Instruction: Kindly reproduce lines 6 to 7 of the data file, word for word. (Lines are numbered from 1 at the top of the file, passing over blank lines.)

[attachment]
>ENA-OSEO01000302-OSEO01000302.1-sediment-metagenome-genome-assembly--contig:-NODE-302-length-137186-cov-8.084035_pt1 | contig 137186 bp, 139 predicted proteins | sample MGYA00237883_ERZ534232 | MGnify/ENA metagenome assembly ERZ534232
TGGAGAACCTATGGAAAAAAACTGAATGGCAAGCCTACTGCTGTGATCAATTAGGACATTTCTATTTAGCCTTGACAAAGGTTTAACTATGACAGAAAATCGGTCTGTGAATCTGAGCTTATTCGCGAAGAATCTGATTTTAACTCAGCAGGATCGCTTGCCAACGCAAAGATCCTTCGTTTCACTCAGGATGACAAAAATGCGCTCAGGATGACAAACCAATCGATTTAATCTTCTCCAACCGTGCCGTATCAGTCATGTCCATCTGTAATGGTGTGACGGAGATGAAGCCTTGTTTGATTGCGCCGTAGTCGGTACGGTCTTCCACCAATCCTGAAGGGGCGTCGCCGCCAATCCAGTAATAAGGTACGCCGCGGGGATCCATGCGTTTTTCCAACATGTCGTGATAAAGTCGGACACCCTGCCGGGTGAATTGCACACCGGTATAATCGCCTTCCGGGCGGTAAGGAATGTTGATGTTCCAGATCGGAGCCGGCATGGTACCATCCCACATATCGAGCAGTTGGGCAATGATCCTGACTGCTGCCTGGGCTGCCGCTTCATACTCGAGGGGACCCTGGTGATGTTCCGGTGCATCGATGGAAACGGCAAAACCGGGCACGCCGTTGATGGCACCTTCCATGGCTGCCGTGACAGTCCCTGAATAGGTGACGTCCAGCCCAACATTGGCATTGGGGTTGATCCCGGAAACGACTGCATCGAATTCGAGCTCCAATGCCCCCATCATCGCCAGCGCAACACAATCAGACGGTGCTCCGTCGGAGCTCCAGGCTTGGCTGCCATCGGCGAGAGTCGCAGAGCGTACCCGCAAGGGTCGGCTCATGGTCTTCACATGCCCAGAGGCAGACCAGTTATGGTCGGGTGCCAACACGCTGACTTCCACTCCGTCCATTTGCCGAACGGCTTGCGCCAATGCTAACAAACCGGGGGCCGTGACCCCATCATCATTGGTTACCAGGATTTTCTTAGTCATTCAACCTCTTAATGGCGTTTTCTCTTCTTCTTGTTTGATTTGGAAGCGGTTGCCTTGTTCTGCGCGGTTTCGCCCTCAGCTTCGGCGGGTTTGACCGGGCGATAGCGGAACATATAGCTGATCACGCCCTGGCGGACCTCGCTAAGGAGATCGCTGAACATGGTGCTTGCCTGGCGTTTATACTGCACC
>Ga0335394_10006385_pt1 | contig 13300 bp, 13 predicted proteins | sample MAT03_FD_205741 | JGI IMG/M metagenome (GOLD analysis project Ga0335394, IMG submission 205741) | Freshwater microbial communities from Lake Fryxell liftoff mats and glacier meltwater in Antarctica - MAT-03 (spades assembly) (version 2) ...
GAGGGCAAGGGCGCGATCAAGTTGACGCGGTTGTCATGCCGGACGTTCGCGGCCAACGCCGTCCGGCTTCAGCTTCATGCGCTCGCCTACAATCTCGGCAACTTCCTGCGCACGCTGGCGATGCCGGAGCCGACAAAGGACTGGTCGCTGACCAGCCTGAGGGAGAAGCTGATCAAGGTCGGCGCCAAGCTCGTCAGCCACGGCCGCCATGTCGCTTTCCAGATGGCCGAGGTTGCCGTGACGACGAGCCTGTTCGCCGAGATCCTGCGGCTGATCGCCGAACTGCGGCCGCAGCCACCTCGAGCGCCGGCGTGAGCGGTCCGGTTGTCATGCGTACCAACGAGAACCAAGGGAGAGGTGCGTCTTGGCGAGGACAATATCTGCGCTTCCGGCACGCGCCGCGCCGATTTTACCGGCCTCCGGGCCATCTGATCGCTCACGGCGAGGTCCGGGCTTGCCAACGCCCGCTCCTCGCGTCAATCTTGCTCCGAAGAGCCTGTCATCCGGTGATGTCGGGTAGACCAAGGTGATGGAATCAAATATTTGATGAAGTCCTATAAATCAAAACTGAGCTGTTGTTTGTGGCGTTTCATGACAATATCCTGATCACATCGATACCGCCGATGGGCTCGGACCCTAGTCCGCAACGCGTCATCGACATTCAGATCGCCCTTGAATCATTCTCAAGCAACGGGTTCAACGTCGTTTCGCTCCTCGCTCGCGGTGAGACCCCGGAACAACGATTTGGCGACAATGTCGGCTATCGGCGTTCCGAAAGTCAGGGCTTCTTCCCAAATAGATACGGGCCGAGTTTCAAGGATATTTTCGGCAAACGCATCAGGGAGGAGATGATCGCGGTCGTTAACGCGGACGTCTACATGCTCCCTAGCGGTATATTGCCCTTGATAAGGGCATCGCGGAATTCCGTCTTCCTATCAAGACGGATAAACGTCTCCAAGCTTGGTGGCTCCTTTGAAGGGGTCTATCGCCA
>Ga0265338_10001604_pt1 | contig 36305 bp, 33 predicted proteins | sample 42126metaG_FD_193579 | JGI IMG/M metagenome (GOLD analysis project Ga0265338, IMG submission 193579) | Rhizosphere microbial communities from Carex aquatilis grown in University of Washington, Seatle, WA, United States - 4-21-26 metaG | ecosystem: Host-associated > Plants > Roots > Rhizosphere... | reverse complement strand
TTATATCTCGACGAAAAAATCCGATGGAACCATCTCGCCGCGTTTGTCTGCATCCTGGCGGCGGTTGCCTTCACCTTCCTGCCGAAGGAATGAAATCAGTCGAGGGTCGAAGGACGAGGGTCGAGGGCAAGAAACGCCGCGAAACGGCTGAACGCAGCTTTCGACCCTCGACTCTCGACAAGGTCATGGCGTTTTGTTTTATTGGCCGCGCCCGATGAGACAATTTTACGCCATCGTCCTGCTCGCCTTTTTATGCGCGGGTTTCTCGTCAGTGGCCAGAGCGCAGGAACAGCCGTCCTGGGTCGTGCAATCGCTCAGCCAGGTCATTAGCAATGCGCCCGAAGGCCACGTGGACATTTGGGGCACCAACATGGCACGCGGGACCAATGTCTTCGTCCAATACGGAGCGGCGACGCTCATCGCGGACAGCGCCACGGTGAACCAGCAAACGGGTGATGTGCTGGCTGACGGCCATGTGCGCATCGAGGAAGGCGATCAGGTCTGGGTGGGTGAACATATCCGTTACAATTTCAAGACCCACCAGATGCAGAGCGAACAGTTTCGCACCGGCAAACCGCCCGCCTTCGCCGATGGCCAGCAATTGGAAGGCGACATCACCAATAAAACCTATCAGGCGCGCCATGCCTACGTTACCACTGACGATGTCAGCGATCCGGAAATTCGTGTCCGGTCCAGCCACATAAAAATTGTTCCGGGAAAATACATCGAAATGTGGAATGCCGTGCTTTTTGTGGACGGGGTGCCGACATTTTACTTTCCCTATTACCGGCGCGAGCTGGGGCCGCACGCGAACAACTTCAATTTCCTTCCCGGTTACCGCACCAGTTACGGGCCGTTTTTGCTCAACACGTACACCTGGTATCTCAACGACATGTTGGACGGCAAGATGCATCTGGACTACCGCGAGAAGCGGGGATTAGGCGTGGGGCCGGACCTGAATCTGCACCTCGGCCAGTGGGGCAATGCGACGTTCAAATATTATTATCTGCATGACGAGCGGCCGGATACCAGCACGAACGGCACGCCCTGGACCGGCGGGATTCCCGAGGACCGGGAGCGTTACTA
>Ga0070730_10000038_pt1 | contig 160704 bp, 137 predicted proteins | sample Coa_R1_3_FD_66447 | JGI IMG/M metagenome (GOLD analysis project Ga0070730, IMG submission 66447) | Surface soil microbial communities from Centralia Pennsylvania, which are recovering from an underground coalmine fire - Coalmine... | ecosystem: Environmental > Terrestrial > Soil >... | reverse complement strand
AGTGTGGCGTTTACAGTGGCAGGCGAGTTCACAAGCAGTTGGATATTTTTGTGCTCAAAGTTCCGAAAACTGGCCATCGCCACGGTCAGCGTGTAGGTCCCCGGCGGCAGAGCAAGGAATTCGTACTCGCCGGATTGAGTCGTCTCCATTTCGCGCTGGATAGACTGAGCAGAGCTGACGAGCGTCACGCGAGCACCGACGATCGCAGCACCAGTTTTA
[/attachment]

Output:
TTATATCTCGACGAAAAAATCCGATGGAACCATCTCGCCGCGTTTGTCTGCATCCTGGCGGCGGTTGCCTTCACCTTCCTGCCGAAGGAATGAAATCAGTCGAGGGTCGAAGGACGAGGGTCGAGGGCAAGAAACGCCGCGAAACGGCTGAACGCAGCTTTCGACCCTCGACTCTCGACAAGGTCATGGCGTTTTGTTTTATTGGCCGCGCCCGATGAGACAATTTTACGCCATCGTCCTGCTCGCCTTTTTATGCGCGGGTTTCTCGTCAGTGGCCAGAGCGCAGGAACAGCCGTCCTGGGTCGTGCAATCGCTCAGCCAGGTCATTAGCAATGCGCCCGAAGGCCACGTGGACATTTGGGGCACCAACATGGCACGCGGGACCAATGTCTTCGTCCAATACGGAGCGGCGACGCTCATCGCGGACAGCGCCACGGTGAACCAGCAAACGGGTGATGTGCTGGCTGACGGCCATGTGCGCATCGAGGAAGGCGATCAGGTCTGGGTGGGTGAACATATCCGTTACAATTTCAAGACCCACCAGATGCAGAGCGAACAGTTTCGCACCGGCAAACCGCCCGCCTTCGCCGATGGCCAGCAATTGGAAGGCGACATCACCAATAAAACCTATCAGGCGCGCCATGCCTACGTTACCACTGACGATGTCAGCGATCCGGAAATTCGTGTCCGGTCCAGCCACATAAAAATTGTTCCGGGAAAATACATCGAAATGTGGAATGCCGTGCTTTTTGTGGACGGGGTGCCGACATTTTACTTTCCCTATTACCGGCGCGAGCTGGGGCCGCACGCGAACAACTTCAATTTCCTTCCCGGTTACCGCACCAGTTACGGGCCGTTTTTGCTCAACACGTACACCTGGTATCTCAACGACATGTTGGACGGCAAGATGCATCTGGACTACCGCGAGAAGCGGGGATTAGGCGTGGGGCCGGACCTGAATCTGCACCTCGGCCAGTGGGGCAATGCGACGTTCAAATATTATTATCTGCATGACGAGCGGCCGGATACCAGCACGAACGGCACGCCCTGGACCGGCGGGATTCCCGAGGACCGGGAGCGTTACTA
>Ga0070730_10000038_pt1 | contig 160704 bp, 137 predicted proteins | sample Coa_R1_3_FD_66447 | JGI IMG/M metagenome (GOLD analysis project Ga0070730, IMG submission 66447) | Surface soil microbial communities from Centralia Pennsylvania, which are recovering from an underground coalmine fire - Coalmine... | ecosystem: Environmental > Terrestrial > Soil >... | reverse complement strand